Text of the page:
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Friday, June 10, 2011
Mets morning briefing 6.10.11

By Adam Rubin

Jason Bay, in an 0-for-23 rut, met with Terry Collins and mutually agreed to sit for at least two games while trying to regroup. Replacement left fielder Jason Pridie then played a role in the Mets' opening two runs in a 4-1 rubber-game win against the Brewers on Thursday night. Milwaukee lost only its second home series this season.

Friday's news reports:

Jon Niese retired the first 11 batters he faced and pitched two outs into the eighth. Francisco Rodriguez then recorded the final four outs. Read game stories in the Times, Daily News, Record, Newsday, Post and Star-Ledger.

• Read more on Bay sitting at least Thursday and Friday in Newsday, the Star-Ledger and Post.

Nick Evans, hitless in 11 at-bats this season, was designated for assignment after the game. He has the right to declare free agency assuming he clears waivers, although his best short-term move financially would be sticking with the Mets at Triple-A Buffalo. The Mets did not announce the corresponding move, but Lucas Duda is expected to join the team in Pittsburgh on Friday.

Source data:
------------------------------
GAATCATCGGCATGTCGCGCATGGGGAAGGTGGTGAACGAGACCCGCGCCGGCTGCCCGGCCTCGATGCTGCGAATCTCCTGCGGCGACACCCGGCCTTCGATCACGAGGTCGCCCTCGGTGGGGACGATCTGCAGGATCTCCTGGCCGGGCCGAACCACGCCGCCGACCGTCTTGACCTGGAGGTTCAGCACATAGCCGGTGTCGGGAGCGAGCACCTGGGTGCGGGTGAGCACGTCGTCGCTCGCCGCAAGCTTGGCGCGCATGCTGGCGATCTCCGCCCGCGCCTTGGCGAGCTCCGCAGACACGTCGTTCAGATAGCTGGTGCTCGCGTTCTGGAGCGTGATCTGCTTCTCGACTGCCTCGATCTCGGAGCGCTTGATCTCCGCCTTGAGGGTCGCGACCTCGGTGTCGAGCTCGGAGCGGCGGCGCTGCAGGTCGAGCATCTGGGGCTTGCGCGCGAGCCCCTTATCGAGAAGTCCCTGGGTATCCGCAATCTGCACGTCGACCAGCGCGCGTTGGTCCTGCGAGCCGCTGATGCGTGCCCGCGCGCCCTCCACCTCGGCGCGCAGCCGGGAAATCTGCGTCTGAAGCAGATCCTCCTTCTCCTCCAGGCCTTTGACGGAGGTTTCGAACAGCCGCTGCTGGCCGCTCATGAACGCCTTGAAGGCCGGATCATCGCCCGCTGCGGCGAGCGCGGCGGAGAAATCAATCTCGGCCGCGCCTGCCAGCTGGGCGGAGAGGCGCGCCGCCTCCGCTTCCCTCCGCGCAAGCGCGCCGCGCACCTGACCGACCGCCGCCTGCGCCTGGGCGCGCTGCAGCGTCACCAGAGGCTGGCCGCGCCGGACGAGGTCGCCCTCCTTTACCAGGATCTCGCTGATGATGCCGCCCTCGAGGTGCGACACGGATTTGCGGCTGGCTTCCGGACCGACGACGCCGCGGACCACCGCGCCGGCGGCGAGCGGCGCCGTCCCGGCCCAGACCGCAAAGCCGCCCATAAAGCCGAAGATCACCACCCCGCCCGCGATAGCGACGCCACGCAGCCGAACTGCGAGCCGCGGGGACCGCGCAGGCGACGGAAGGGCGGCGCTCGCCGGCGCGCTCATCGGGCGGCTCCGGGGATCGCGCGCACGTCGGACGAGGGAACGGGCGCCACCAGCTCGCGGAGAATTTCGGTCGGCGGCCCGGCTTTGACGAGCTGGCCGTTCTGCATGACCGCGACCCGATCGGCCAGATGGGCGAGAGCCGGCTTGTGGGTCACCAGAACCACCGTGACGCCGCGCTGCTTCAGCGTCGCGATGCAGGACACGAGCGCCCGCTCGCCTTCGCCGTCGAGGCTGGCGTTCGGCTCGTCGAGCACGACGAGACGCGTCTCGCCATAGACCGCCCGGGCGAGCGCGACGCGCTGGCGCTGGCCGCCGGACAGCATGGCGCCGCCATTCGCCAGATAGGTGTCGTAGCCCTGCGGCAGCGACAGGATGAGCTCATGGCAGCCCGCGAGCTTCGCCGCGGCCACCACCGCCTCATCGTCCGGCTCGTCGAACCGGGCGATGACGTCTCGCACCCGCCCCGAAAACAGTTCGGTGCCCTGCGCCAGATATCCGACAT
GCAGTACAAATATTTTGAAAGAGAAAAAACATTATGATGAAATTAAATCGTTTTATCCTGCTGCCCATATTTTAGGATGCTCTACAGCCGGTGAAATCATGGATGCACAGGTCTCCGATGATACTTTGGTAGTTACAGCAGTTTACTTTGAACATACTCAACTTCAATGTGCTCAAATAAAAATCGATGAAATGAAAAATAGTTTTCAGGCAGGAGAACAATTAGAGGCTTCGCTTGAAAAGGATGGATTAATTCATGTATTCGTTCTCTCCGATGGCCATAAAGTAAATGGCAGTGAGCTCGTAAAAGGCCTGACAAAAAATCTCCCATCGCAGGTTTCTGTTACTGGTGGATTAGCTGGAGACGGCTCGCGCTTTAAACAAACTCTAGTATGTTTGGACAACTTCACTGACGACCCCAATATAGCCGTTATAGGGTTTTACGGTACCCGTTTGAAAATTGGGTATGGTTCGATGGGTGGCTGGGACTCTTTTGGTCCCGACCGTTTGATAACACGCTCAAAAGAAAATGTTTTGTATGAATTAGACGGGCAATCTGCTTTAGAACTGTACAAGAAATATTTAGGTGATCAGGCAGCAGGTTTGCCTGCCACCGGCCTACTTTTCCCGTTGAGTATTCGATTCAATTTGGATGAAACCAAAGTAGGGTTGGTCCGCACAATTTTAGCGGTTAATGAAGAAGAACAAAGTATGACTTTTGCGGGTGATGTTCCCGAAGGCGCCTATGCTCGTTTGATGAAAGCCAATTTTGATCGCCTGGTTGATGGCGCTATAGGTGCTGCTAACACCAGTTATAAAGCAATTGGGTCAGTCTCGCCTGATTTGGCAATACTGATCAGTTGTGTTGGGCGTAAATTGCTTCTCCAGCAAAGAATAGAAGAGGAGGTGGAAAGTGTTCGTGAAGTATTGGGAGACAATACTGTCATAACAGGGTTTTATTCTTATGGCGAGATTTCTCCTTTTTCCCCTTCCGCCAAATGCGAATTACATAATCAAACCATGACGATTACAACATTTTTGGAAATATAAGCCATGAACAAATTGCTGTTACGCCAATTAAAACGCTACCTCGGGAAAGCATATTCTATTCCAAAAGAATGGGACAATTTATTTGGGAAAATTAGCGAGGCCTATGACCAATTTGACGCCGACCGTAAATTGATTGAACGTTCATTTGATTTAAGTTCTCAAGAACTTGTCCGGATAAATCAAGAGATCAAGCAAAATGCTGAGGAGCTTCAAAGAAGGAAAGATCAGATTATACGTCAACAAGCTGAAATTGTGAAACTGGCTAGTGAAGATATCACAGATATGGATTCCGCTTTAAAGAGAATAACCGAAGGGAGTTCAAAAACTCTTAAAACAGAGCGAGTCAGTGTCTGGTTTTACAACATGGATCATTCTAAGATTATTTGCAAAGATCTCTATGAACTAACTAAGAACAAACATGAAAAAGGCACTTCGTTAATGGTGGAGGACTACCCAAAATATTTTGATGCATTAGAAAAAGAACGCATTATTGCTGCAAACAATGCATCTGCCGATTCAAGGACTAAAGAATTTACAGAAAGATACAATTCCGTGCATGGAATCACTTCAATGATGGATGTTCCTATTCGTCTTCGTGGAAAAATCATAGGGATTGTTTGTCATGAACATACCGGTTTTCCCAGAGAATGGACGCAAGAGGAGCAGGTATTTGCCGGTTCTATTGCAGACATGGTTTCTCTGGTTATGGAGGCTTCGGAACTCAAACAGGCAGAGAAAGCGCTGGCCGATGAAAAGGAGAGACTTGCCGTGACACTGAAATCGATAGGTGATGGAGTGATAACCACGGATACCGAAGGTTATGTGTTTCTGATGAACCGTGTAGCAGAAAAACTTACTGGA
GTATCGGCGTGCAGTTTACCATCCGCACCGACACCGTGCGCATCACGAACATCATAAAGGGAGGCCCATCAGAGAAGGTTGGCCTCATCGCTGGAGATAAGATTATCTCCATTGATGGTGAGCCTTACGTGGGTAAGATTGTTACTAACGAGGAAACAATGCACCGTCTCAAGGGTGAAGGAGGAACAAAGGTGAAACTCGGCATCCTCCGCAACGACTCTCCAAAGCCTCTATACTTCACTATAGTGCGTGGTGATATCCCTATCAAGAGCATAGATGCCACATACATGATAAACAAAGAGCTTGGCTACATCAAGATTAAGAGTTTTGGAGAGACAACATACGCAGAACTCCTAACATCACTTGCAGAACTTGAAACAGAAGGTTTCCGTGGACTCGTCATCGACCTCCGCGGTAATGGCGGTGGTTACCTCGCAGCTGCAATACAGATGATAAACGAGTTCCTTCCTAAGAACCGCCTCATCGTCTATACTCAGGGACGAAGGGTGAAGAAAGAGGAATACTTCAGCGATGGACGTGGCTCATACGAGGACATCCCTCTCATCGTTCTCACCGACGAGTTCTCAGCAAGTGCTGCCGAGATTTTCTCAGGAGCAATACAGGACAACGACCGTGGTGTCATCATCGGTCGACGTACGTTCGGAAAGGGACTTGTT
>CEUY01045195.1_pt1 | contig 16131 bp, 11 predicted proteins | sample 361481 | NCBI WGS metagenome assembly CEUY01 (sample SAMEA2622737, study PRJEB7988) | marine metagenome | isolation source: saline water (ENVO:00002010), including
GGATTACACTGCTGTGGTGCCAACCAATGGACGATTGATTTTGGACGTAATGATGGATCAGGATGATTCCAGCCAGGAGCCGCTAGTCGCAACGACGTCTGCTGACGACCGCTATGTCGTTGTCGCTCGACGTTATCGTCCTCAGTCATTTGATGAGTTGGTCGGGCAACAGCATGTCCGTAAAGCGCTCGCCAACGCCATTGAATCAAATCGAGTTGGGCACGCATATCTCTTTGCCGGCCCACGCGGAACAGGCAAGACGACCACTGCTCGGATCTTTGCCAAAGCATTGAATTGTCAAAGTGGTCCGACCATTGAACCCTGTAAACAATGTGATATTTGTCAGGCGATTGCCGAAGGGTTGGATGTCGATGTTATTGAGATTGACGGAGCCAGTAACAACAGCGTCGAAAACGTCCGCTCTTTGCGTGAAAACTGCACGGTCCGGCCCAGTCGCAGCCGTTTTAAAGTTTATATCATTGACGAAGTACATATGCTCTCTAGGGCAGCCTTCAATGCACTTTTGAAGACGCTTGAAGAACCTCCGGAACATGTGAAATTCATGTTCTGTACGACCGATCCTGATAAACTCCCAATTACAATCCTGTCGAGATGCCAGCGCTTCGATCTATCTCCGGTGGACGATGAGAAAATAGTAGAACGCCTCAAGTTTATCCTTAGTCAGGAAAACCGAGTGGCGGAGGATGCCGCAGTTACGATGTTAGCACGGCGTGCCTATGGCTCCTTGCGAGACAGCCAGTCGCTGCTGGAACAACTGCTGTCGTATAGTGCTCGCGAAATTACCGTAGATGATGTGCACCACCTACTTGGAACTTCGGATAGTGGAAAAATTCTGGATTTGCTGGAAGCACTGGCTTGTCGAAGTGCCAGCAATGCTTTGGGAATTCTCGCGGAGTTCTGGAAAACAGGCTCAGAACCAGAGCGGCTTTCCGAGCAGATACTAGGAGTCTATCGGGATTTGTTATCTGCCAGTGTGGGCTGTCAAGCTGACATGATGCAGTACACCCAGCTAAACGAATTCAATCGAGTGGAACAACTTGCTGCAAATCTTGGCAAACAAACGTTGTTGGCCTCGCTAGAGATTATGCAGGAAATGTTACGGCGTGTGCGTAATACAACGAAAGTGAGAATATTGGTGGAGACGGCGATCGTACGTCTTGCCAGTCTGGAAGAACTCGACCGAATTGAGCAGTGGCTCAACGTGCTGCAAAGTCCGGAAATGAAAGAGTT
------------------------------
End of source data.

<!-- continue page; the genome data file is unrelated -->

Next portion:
Bob Melvin, who was a finalist for the Mets managerial job last offseason, was hired by Oakland as interim manager for the remainder of the season and likely beyond. He replaces Bob Geren. Read more in the San Francisco Chronicle.

• Newsday's David Lennon speaks with Milwaukee center fielder Carlos Gomez, who had a dazzling catch against Carlos Beltran to take away a homer in the series. Gomez's offensive struggles -- he's a free swinger with little plate discipline -- have relegated him to facing southpaws, with Nyjer Morgan getting the bulk of the starts in center field. Still, his speed in center field is hard to find elsewhere. Gomez went to Minnesota with Philip Humber in the Johan Santana trade, and subsequently found his way to Milwaukee. "What I see with Gomez is that he tries to do too much," Beltran told Lennon. "In this game, you need to be under control. There were times when he was here, maybe he was 2-for-2 in a game, and his third at-bat would be a different approach than the first two because he wanted to do something bigger, or hit a home run."

BIRTHDAY: Former Mets outfielder and current Yankees broadcaster Ken Singleton turns 64. Singleton was the No. 3 pick in the 1967 draft and played for the Mets in 1970 and 1971. He was the key component in a Mets-Expos trade in 1972 that paid dividends with the arrival of popular Rusty Staub. Singleton hit .282 with 246 home runs in a career spanning more than 2,000 games. -Mark Simon